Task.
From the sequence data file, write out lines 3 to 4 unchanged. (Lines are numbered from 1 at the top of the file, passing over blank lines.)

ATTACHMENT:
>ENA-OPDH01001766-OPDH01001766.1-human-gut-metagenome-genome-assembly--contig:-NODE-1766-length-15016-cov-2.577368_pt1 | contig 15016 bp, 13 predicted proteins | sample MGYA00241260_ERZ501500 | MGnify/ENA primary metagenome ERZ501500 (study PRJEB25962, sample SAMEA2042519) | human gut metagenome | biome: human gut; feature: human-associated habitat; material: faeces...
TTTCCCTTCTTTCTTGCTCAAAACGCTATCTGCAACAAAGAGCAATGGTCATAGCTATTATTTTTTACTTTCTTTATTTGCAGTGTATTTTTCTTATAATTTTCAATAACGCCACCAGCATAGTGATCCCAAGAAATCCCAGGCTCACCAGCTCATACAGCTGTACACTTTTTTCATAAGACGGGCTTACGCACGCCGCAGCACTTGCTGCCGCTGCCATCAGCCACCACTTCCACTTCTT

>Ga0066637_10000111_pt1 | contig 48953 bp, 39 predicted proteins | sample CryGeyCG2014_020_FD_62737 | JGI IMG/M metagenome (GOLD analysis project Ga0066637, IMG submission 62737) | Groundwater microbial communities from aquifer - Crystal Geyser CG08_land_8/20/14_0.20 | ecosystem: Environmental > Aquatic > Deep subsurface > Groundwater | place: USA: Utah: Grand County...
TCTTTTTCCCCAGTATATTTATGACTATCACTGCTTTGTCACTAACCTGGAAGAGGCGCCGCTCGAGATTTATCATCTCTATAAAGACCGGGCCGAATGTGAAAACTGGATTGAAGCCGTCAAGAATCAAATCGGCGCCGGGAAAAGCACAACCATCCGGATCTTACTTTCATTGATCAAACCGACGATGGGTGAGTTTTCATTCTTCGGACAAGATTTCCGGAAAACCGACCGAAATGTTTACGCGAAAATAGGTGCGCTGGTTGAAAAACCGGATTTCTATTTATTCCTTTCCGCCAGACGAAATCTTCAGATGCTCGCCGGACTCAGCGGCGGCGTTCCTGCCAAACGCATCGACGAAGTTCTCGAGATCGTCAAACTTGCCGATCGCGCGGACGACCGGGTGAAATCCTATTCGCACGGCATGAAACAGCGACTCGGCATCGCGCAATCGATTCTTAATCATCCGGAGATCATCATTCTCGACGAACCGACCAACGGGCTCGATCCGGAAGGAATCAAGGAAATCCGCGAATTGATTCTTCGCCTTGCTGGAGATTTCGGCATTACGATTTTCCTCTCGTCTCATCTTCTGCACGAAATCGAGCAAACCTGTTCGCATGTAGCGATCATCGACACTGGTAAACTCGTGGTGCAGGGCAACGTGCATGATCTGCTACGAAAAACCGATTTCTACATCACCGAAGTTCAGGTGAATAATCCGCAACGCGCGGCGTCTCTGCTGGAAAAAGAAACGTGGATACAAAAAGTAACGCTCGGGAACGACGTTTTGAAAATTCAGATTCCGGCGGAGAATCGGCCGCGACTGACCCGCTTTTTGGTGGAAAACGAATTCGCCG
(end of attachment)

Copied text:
>Ga0066637_10000111_pt1 | contig 48953 bp, 39 predicted proteins | sample CryGeyCG2014_020_FD_62737 | JGI IMG/M metagenome (GOLD analysis project Ga0066637, IMG submission 62737) | Groundwater microbial communities from aquifer - Crystal Geyser CG08_land_8/20/14_0.20 | ecosystem: Environmental > Aquatic > Deep subsurface > Groundwater | place: USA: Utah: Grand County...
TCTTTTTCCCCAGTATATTTATGACTATCACTGCTTTGTCACTAACCTGGAAGAGGCGCCGCTCGAGATTTATCATCTCTATAAAGACCGGGCCGAATGTGAAAACTGGATTGAAGCCGTCAAGAATCAAATCGGCGCCGGGAAAAGCACAACCATCCGGATCTTACTTTCATTGATCAAACCGACGATGGGTGAGTTTTCATTCTTCGGACAAGATTTCCGGAAAACCGACCGAAATGTTTACGCGAAAATAGGTGCGCTGGTTGAAAAACCGGATTTCTATTTATTCCTTTCCGCCAGACGAAATCTTCAGATGCTCGCCGGACTCAGCGGCGGCGTTCCTGCCAAACGCATCGACGAAGTTCTCGAGATCGTCAAACTTGCCGATCGCGCGGACGACCGGGTGAAATCCTATTCGCACGGCATGAAACAGCGACTCGGCATCGCGCAATCGATTCTTAATCATCCGGAGATCATCATTCTCGACGAACCGACCAACGGGCTCGATCCGGAAGGAATCAAGGAAATCCGCGAATTGATTCTTCGCCTTGCTGGAGATTTCGGCATTACGATTTTCCTCTCGTCTCATCTTCTGCACGAAATCGAGCAAACCTGTTCGCATGTAGCGATCATCGACACTGGTAAACTCGTGGTGCAGGGCAACGTGCATGATCTGCTACGAAAAACCGATTTCTACATCACCGAAGTTCAGGTGAATAATCCGCAACGCGCGGCGTCTCTGCTGGAAAAAGAAACGTGGATACAAAAAGTAACGCTCGGGAACGACGTTTTGAAAATTCAGATTCCGGCGGAGAATCGGCCGCGACTGACCCGCTTTTTGGTGGAAAACGAATTCGCCG